South Yorkshire Times, January 4, 1969
Expect Yours Was A Holiday Christmas,
But- For them It was different
Christmas Eve transformed a 15 stone blacksmith’s striker at Cadeby Colliery into the reigning “Miss Burcroft,” when with the aid of an apple, an orange and some make-up, Mr. Malcolm Jones changed sex — for charity
Malcolm. (25), of 13, Bentinck Street, Conisbrough dressed up as a woman for customers at the local Castle Inn. He wore a pony tail wig, nylon tights, a mini skirt and borrowed a fur coat to complete his ensemble.
“We did not have a football match for the blind this year — so I decided to do this instead. We have always raised something for them,” he said.
He was in the Castle Inn on Christmas Eve when the idea came to him he went back home and with the help of a neighbour and his family collected the close and was made up. Often a letter he re-entered the Castle to collecting socks for the blind were taken round by friends, while Malcolm “chatted up” customers.
The effort raised £3.
There was a tremendous reaction,” said landlord, Mr. Archie Hamilton “We did not sell any drinks for about 15 minutes—they were laughing, so much. I never expected him to do it, but it was appreciated by everybody.-
Malcolm, who is married with a young daughter, planned to repeat his performance on New Year’s Eve
Still Early To Rise
farming has become a little easier since the days Barnburgh man Mr. William Wheelhouse farmed as a boy. Then, Christmas Day, as any other, began at five a.m.
This year Mr Wheelhouse and his son were up a little later, but still at a time when the rest of us were toasting in bed.
With 70 dairy cattle to milk and feed, the traditional Christmas dinner fitted nicely into the working day
“You never know when you have finished,’ said Mr Wheelhouse “Dairy cattle always need tending, and this year we have had two in calf, but fortunately, they delayed arrival
However, we still find time to enjoy our Christmas dinner,’ he added
Across the way Mr Geoffrey Wilkinson farms feed stock
-Without all the work Involved milking we were able to prepare for Christmas Day
Although it is nice to have Christmas Day off with the family, when you are adult enough to work in a farm, you are also beyond Christmas stockings,” he said.
By The Roadside
Frank Ellerton works the Summer on the East coast, doing odd jobs here and there. In the Winter he takes shelter further inland, coming down through South Yorkshire into Derbyshire. A “South Yorkshire Times” reporter chatted to him at Rawmarsh this week.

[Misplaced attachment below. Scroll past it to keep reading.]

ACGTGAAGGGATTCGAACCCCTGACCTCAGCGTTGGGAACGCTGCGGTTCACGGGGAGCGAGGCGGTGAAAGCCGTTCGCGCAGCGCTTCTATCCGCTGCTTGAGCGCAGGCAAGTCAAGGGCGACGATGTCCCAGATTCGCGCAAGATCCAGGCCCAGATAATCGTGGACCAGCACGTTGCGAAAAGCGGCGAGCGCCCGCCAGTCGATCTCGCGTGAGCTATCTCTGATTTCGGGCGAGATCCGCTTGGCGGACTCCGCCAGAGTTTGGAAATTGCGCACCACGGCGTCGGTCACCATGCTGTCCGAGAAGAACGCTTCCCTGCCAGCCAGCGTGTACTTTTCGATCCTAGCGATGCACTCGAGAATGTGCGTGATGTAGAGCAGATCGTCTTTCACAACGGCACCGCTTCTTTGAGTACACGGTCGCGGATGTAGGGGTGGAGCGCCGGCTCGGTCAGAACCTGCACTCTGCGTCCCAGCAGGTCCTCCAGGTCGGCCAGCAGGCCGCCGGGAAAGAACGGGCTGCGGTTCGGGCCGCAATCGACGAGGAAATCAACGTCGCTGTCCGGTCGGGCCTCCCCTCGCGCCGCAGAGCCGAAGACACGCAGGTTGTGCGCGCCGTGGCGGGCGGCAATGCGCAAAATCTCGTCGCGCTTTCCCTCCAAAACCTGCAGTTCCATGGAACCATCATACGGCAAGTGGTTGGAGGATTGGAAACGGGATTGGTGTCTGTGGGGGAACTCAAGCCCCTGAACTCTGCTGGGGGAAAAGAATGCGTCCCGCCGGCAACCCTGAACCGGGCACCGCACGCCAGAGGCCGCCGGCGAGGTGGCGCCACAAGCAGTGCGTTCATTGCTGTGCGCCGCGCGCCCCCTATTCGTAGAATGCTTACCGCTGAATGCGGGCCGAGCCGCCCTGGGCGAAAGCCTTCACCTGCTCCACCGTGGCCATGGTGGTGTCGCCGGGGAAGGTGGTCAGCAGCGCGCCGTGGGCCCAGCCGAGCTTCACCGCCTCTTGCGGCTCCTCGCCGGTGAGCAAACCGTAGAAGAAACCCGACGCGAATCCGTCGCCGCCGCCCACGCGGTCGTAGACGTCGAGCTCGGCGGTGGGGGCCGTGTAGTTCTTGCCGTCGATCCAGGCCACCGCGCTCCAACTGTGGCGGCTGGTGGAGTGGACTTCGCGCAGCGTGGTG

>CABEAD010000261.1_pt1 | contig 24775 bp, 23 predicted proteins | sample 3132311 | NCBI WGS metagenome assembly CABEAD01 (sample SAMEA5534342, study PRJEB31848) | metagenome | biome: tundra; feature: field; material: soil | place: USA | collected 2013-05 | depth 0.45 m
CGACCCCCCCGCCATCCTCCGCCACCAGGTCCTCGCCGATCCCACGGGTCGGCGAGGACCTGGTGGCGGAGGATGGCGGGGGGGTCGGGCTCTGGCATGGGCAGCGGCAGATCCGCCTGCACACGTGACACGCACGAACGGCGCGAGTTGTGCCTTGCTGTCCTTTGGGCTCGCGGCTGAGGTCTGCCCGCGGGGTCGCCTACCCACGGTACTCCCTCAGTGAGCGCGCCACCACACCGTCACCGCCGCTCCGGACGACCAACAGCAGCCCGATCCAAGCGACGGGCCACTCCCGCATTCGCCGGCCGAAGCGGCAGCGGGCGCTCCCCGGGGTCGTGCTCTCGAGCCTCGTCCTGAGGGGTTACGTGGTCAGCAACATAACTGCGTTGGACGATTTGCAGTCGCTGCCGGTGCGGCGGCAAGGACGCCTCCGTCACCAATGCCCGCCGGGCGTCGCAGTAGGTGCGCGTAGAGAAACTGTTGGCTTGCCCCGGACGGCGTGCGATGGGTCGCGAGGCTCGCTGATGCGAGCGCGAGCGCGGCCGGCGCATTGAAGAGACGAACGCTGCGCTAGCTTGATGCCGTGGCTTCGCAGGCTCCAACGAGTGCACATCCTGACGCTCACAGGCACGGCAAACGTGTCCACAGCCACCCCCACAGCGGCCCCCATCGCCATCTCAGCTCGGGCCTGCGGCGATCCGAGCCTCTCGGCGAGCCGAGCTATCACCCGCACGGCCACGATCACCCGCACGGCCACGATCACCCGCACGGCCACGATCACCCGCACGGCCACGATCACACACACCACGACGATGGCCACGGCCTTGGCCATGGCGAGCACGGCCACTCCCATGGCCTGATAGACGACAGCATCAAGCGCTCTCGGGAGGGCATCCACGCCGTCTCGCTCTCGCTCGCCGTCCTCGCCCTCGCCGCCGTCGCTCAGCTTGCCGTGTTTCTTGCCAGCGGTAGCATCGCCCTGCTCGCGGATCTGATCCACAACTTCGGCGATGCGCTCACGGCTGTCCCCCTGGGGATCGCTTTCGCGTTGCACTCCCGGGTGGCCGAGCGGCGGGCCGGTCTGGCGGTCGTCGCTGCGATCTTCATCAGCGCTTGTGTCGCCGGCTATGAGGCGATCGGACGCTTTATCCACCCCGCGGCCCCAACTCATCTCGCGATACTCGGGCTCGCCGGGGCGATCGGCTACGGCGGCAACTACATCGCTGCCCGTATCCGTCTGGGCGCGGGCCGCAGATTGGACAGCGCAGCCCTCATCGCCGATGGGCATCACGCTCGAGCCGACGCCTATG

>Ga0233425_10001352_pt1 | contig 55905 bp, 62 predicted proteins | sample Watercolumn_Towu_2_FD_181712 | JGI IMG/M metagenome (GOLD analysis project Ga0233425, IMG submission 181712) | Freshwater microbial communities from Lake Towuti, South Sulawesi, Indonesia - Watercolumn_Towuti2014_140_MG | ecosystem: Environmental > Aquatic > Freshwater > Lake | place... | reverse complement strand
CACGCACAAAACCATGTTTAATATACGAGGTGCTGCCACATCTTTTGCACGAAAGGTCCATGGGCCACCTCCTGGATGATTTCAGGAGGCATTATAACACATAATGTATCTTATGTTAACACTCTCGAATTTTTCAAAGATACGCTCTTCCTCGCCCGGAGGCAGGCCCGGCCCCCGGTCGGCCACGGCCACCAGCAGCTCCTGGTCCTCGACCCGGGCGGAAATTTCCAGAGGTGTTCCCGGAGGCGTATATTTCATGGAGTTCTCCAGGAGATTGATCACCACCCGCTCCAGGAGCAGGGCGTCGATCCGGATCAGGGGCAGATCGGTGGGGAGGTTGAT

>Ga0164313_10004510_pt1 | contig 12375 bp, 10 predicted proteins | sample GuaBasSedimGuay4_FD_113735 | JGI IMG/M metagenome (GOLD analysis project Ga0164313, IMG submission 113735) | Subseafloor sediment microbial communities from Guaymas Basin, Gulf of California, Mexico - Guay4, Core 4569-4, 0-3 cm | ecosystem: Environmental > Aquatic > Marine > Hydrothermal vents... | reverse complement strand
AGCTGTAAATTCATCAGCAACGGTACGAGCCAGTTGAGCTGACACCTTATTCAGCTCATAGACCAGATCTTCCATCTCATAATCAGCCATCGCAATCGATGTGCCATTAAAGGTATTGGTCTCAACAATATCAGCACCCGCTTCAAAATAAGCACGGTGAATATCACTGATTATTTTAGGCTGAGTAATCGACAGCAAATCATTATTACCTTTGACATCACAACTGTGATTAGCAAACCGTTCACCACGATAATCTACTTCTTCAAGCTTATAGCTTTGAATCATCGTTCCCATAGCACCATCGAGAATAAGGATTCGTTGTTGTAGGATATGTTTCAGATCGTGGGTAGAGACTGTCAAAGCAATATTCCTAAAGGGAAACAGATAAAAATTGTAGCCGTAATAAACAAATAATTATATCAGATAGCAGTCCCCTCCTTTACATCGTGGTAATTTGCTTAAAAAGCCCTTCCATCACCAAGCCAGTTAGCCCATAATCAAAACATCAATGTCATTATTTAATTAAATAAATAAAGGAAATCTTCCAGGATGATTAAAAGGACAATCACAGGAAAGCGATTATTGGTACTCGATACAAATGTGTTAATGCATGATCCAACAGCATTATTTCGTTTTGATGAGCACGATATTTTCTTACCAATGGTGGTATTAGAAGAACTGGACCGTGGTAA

While the rest of us were tucking Into turkey over Christmas, Frank had to make do with sandwiches “I was in the Castleforci area over Christmas. said Frank, who expects to spend a few days in Rawmarsh before moving on. “Rotherham is the next town isn’t it ?”
The only change the festive season brings is that people for a whileremember folk like himself, and the odd meal and few shillings are always welcome
How does a man, who has never had a regular job and has always been moving on, live ?
“Religious people and the social usually help out.” he said. At nights I try to find a warm place, but it can be dangerous if you light a fire in an empty house, and the police tend to discourage it anyway,’ he said
Christmas — “the cheer it given to people brings a’ welcome relief from the cold.” He said
Behind The Bar Mr. Derrick Thickett, Ring o’ Bells, Swinton
“I found my enjoyment over Christmas by watching people enjoy themselves,” one Swinton landlord told a “South Yorkshire Times” reporter this week
For the majority the Christmas holiday was a time for merriment and indulgence, but for the “pub” landlord the Christmas festivities just added up to a time for extra work and added responsibility; in short, while we played, they worked
But, Mr, Derrick Thickett, Landlord of the Ring o’ Bells Inn. Swinton, found the Yuletide toils very rewarding “My customers made sure that we had a merry Christmas.
“When I came into this job I accepted that we would have to work throughout the year and that holiday times for everyone else would just mean harder work for us. This is O.K with me,” he added.
Christmas Day for the Thicketts was far from the traditional homely occasion that is normally the case. Mr. Thickett’s wife Edna had no time to prepare the seasonal fare her efforts were needed behind the bar
When the last glass had been dried and replaced and the furniture re-arranged for the evening “session”—well after three, the Thicketts were ready to take their Christmas dinner at a local hotel.
“We had booked well in advance and with a lucky to get in at a local hotel, but I would have been prepared to travel up to 25 miles to get a meal,” Mr Thickett said.
But he soon found he was not alone. Several other landlords and their families had the same idea, ‘and on neighbouring tables they too were grabbing a Christmas “bite” before returning to their ‘pubs’ for the evening rush.